We need a measure to determine where we are as students and schools. However, Truitt doesn’t believe we should grade schools based on how kids do on an exam. She believes that grades are more a reflection of teacher accountability than student achievement. We need a new way to test because we have failed the student. Today it’s about compliance. We need testing that is student-centered. We need more formative assessments to inform instruction. Truitt argues for redefining student success in terms of not merely proficiency in math or reading but in terms of mastery.
Truitt favors getting rid of EOGs and EOCs in favor of nationally normed summative tests. She believes growth and achievement tests can be tools, but they should be used as stand-alone and not as parts of the same metric.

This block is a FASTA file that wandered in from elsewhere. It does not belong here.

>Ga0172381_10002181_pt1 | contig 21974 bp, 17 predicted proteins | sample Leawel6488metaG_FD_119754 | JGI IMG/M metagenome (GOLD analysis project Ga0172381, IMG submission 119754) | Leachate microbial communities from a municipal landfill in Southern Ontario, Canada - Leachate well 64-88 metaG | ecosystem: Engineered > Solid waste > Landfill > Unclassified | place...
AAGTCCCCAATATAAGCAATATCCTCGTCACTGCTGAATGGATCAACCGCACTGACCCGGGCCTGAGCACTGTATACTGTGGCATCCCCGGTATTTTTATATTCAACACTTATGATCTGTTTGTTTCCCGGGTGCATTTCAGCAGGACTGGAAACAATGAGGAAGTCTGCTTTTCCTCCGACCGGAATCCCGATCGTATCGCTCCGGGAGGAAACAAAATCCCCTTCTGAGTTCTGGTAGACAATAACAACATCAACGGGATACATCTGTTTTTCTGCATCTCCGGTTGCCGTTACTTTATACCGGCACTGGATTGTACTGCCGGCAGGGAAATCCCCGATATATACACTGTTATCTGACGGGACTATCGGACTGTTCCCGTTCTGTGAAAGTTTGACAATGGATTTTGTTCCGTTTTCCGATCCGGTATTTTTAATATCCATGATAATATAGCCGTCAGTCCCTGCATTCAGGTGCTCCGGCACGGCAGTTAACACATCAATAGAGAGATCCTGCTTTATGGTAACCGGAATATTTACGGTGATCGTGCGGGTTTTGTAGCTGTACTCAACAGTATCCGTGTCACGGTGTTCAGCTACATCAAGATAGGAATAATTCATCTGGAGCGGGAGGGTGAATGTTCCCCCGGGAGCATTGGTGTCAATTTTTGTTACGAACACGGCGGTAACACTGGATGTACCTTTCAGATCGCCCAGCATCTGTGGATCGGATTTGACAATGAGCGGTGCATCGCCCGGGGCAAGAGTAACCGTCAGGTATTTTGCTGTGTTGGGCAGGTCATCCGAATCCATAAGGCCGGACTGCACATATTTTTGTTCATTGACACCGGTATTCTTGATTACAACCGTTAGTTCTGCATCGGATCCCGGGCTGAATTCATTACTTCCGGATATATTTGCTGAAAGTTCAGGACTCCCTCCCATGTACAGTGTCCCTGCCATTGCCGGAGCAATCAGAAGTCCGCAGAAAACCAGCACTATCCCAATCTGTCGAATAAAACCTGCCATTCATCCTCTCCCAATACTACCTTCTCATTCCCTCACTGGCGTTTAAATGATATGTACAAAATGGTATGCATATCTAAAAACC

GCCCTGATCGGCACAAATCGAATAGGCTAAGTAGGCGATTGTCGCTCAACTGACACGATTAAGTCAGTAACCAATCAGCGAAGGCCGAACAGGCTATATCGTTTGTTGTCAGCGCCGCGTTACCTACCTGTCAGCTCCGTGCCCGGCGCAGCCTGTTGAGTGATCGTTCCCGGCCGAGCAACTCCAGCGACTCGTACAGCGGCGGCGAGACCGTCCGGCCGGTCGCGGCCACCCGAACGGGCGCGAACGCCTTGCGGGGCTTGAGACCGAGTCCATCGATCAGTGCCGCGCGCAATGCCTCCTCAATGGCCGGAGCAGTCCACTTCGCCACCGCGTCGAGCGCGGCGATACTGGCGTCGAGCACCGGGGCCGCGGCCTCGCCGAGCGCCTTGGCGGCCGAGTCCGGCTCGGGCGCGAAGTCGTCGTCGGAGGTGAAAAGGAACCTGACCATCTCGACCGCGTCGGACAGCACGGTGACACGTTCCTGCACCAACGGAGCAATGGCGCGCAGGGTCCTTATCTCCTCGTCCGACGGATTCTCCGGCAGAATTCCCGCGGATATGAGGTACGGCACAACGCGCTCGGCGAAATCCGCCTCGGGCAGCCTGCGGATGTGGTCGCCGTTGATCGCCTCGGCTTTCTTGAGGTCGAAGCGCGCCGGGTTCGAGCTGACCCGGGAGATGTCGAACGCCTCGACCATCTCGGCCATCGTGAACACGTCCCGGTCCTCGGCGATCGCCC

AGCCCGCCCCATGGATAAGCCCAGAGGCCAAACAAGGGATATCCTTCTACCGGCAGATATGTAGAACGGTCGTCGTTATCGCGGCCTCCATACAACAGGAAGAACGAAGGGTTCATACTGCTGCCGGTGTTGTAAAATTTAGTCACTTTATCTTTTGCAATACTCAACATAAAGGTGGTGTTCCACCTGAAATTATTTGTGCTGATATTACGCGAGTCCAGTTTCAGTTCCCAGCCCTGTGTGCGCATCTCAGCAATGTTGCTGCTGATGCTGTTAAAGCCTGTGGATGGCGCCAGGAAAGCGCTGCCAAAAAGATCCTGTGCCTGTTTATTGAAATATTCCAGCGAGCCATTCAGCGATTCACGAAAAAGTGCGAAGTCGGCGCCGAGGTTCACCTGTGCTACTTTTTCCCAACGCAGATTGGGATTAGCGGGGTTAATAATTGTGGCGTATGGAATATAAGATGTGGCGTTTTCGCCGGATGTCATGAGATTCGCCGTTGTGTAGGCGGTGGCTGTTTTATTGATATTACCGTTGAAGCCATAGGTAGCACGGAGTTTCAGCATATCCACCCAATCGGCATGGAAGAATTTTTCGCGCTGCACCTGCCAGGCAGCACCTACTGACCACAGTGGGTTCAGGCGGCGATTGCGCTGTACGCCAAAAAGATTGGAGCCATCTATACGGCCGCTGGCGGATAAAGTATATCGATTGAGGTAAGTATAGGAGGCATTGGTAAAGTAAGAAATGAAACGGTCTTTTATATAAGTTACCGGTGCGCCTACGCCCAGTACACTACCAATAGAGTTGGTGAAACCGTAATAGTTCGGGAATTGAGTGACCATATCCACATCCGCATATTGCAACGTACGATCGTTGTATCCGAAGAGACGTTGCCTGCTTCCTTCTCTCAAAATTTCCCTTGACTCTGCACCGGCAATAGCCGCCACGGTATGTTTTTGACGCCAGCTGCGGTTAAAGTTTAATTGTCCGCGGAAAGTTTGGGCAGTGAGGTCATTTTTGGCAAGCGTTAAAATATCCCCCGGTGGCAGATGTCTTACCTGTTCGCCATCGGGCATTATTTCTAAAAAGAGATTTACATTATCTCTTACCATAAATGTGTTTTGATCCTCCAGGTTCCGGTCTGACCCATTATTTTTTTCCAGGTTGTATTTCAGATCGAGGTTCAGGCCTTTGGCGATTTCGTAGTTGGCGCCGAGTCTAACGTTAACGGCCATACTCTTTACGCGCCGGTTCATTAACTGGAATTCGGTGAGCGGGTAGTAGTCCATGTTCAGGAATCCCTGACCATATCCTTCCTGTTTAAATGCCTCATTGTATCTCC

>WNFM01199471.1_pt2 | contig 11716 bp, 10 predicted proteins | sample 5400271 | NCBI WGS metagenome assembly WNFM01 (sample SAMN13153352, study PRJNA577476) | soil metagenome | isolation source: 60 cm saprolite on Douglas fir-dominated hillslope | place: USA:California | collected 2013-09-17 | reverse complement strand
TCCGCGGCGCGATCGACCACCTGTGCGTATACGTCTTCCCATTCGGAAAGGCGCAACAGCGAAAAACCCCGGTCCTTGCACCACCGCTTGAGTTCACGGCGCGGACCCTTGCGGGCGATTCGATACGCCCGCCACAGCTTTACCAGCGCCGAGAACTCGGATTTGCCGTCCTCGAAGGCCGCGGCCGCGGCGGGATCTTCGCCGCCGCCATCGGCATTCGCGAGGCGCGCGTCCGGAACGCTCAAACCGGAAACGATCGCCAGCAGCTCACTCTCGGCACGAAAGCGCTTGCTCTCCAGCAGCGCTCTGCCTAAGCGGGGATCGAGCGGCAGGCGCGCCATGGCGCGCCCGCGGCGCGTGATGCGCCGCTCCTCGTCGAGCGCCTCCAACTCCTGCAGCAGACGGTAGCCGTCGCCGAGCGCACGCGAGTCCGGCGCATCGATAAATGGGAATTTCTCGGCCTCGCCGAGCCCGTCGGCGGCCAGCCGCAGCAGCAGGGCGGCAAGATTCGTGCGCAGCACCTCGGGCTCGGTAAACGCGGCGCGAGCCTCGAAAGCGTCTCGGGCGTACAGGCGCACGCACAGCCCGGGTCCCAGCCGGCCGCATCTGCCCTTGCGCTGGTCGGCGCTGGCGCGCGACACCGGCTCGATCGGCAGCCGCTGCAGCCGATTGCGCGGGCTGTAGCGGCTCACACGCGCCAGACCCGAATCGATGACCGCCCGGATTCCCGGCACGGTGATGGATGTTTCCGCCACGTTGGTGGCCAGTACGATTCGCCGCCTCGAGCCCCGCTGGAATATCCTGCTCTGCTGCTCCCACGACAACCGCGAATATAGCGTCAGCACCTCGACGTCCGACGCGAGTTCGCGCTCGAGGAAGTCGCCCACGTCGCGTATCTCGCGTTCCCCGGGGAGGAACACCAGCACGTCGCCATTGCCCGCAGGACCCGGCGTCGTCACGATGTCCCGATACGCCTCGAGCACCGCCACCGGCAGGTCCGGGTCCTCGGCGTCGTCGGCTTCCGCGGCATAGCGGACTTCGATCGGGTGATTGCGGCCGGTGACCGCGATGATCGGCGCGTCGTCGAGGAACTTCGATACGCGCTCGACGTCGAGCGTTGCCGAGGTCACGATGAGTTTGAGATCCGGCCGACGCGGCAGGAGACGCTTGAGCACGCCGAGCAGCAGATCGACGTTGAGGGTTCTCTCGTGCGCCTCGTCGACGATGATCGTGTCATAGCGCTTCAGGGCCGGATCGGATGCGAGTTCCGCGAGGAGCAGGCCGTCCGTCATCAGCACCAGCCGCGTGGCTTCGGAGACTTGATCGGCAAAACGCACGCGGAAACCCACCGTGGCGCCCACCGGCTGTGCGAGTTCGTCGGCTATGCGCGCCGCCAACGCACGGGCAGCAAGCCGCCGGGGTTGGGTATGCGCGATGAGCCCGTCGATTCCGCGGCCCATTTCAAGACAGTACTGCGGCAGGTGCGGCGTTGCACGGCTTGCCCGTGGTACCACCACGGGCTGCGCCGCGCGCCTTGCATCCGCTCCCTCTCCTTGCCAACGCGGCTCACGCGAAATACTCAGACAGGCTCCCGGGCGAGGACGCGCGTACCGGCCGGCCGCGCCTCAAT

Mangrum is highly critical of how we hold schools accountable and believes they are in need of significant improvements. High stakes testing is big money testing and it’s wrong. Far too many tests are administered. The process damages students with too much assessment and stigmatizing some groups. Mangrum favors the elimination of more testing because we have too much testing. The major problem, she says, is how tests are used — or misused. They are used as punitive measures against children and the schools which they attend. Mangrum favors more formative assessments. They give teachers diagnostic information and data to help a child, not punish them. She also favors efforts to revamp the testing system and making it less threatening. She opposes bonuses for teachers who do well. All staff should be eligible and receive bonuses because all staff contribute to student well-being. Rather than testing all the time, schools should develop holistic measures that address more than just a child’s academic needs.